District Court Denies Zynga’s Motion to Dismiss Class Action Securities Complaint

In In re Zynga Securities Litigation, No. C 12-04007 JSW, 2015 BL 83862, (N.D. Cal. Mar. 25, 2015), the United States District Court for the Northern District of California issued an order denying the motion of Zynga, Inc. (“Zynga”), Mark Pincus, David M. Wehner, and John Schappert (“Defendants”) to dismiss lead plaintiff Mark H. DeStefano’s (“Plaintiff”) first amended consolidated complaint (“Complaint”).

Plaintiff alleged Zynga violated Sections 10(b) and 20(a) of the Securities Exchange Act of 1934 (claims under the Securities Act of 1933 were filed but abandoned). Relying on a number of confidential witnesses, the Complaint alleged that Zynga misled investors as to the growth in bookings, the strength of the new game pipeline, and changes to Facebook that would negatively affect bookings.

Zynga sought dismissal, arguing that Plaintiff did not plead: (1) with particularity that the statements were false or misleading; (2) facts demonstrating a strong inference of scienter; and (3) loss causation.

First, with respect to allegations that Zynga represented its bookings to be strong even though bookings were in fact decreasing, Defendants argued Plaintiff failed to plead facts with the requisite particularity to show the falsity of the statements. The court determined the inflated bookings allegations were based on the “sufficient personal knowledge” of the confidential witnesses, and found them sufficient.

Second, Plaintiff alleged Zynga represented its new game pipeline to be “strong” and “robust” and “very healthy,” even though long delays were occurring. The court found the alleged representations regarding the new game pipeline constituted “business puffery,” and, therefore, those allegations were inactionable.

Third, Plaintiff alleged Zynga did not disclose information it possessed about a specific pending change to Facebook that would adversely impact the company. Zynga had stated general warnings that changes to Facebook could affect the business. But a confidential witness alleged Zynga knew of a specific change to Facebook and failed to disclose that information, and the court found those allegations to be sufficient.

Finally, Plaintiff alleged Zynga issued incorrect projections for the year 2012. The court found that the projections for 2012 could be actionable to the extent premised upon the alleged misrepresentations concerning bookings and the change to the Facebook platform. Moreover, the allegations were sufficient to show that the Defendants were “aware of undisclosed facts tending seriously to undermine” the accuracy of their financial guidance.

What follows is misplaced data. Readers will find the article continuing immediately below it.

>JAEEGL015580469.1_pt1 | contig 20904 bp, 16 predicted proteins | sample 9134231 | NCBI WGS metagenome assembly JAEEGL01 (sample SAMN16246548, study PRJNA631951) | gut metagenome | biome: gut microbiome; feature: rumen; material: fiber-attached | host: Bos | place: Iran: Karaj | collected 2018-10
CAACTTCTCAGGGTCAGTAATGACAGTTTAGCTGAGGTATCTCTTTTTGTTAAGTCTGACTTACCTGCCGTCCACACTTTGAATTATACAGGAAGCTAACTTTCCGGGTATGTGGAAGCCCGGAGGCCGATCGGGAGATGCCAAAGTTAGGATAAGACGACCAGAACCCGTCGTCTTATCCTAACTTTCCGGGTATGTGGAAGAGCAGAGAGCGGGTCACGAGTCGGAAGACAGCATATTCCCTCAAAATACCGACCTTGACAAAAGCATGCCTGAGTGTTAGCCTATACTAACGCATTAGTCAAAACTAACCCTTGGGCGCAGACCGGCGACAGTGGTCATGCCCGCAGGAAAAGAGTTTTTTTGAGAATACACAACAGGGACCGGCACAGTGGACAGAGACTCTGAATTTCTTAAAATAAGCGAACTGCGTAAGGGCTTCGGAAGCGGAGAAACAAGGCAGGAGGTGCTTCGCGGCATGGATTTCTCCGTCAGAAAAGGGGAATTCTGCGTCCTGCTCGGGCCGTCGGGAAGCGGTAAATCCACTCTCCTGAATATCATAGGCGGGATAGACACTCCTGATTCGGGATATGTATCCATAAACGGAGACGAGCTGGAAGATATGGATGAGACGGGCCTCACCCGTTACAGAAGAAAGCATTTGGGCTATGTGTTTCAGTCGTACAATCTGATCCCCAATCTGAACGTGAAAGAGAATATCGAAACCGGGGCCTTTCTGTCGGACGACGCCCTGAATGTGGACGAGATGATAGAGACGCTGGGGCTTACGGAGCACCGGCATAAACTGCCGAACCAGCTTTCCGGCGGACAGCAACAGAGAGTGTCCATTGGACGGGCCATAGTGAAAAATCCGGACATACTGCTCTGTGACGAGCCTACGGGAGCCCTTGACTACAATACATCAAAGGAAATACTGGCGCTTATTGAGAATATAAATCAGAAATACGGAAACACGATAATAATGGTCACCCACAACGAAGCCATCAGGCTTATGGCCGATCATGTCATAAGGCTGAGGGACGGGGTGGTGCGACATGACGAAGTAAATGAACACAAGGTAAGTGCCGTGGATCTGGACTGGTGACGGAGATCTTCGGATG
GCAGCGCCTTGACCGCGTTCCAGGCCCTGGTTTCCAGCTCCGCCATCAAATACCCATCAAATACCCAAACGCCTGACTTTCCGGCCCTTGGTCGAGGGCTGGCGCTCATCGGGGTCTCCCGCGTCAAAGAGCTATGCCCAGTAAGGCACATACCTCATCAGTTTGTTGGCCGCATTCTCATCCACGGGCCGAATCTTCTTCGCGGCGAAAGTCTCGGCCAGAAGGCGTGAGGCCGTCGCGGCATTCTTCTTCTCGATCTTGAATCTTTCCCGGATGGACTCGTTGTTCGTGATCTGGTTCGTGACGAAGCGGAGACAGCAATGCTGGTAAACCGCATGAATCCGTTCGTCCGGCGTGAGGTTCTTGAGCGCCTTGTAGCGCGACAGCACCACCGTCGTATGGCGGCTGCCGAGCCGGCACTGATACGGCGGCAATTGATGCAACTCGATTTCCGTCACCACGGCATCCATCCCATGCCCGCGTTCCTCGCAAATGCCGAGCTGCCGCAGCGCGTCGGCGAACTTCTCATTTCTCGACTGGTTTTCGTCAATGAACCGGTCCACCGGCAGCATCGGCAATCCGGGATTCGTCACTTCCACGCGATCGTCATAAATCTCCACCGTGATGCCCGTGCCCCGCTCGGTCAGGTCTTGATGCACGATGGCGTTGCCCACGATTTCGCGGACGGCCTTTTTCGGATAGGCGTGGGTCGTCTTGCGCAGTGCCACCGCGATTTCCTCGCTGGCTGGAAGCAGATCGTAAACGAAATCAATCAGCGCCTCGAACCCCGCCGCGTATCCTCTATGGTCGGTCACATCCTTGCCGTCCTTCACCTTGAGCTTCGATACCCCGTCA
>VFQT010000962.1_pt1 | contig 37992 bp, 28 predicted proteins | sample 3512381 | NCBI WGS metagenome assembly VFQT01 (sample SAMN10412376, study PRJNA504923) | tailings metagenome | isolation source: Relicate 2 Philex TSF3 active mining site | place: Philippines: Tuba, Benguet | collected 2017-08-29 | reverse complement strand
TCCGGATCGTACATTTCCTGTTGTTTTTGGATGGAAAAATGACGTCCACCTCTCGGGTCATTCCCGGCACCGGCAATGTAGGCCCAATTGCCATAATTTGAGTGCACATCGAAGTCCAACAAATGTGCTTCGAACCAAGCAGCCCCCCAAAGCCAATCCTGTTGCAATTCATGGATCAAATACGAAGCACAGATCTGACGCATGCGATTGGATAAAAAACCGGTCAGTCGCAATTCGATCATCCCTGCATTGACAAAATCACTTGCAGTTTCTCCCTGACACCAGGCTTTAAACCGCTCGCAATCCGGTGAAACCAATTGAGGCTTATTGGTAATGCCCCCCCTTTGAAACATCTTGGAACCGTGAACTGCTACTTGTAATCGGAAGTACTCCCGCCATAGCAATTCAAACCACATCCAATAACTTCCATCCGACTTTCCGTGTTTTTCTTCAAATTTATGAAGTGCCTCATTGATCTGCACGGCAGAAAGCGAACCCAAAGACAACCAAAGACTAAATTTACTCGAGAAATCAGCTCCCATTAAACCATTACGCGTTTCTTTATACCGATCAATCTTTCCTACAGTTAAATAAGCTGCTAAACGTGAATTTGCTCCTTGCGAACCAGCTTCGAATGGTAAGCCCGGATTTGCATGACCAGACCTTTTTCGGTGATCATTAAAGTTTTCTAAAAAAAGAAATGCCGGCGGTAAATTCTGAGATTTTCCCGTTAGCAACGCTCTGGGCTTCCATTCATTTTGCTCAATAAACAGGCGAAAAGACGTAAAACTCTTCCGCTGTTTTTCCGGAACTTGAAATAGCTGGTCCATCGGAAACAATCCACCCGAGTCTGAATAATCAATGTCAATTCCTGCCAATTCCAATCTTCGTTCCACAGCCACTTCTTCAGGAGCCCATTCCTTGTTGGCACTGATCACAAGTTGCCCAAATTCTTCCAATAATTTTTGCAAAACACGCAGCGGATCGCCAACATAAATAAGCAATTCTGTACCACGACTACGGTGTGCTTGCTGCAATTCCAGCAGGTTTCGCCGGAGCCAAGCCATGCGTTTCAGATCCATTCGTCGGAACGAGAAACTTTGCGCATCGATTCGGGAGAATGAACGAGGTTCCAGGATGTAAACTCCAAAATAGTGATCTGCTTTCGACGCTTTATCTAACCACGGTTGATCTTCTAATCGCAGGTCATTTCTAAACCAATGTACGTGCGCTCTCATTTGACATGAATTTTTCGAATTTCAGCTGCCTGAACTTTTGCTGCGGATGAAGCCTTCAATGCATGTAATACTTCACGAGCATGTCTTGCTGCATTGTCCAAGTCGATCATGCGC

With respect to the need for a strong inference of scienter, the court noted that a number of confidential witnesses had declared officers of Zynga “were aware of the bookings numbers on a consistent and daily basis.” Additionally, a confidential witness declared Zynga was similarly well aware of pending changes to Facebook. The court found Plaintiff’s complaint contained enough particularity to show a strong inference of scienter.

To establish loss causation, the allegations had to be sufficient to show that 1) the plaintiff paid an artificially inflated price for the company’s stock; and 2) the stock price fell after the truth became known. The court noted that when Zynga’s actual results and guidance were announced, the company’s stock price dropped significantly. The court also noted its findings that the bookings and Facebook change representations might be actionable misrepresentations. The court found the Plaintiff sufficiently pleaded facts supporting loss causation.

Accordingly, the court denied Zynga’s motion to dismiss the complaint.

The primary materials for this post can be found on the DU Corporate Governance website.

Michael Reining